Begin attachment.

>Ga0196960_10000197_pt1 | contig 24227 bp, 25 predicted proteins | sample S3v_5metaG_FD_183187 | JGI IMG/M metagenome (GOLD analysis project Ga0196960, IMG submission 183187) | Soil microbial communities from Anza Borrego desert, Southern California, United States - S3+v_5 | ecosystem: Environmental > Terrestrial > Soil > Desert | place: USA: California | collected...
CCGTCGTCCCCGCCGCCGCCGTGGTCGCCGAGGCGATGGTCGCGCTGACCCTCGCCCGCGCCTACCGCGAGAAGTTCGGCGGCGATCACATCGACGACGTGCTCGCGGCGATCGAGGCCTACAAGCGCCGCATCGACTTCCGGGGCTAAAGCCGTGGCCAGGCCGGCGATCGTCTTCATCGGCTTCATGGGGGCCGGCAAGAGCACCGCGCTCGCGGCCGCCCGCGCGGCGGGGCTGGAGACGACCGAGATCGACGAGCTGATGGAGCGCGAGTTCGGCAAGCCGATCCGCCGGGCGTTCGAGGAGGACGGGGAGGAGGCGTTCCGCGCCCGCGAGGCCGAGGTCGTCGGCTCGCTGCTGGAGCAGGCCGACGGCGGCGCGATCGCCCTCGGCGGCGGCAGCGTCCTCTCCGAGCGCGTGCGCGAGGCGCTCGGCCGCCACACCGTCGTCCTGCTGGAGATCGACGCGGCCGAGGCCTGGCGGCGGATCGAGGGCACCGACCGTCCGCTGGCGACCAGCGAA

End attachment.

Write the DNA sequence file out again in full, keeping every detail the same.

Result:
>Ga0196960_10000197_pt1 | contig 24227 bp, 25 predicted proteins | sample S3v_5metaG_FD_183187 | JGI IMG/M metagenome (GOLD analysis project Ga0196960, IMG submission 183187) | Soil microbial communities from Anza Borrego desert, Southern California, United States - S3+v_5 | ecosystem: Environmental > Terrestrial > Soil > Desert | place: USA: California | collected...
CCGTCGTCCCCGCCGCCGCCGTGGTCGCCGAGGCGATGGTCGCGCTGACCCTCGCCCGCGCCTACCGCGAGAAGTTCGGCGGCGATCACATCGACGACGTGCTCGCGGCGATCGAGGCCTACAAGCGCCGCATCGACTTCCGGGGCTAAAGCCGTGGCCAGGCCGGCGATCGTCTTCATCGGCTTCATGGGGGCCGGCAAGAGCACCGCGCTCGCGGCCGCCCGCGCGGCGGGGCTGGAGACGACCGAGATCGACGAGCTGATGGAGCGCGAGTTCGGCAAGCCGATCCGCCGGGCGTTCGAGGAGGACGGGGAGGAGGCGTTCCGCGCCCGCGAGGCCGAGGTCGTCGGCTCGCTGCTGGAGCAGGCCGACGGCGGCGCGATCGCCCTCGGCGGCGGCAGCGTCCTCTCCGAGCGCGTGCGCGAGGCGCTCGGCCGCCACACCGTCGTCCTGCTGGAGATCGACGCGGCCGAGGCCTGGCGGCGGATCGAGGGCACCGACCGTCCGCTGGCGACCAGCGAA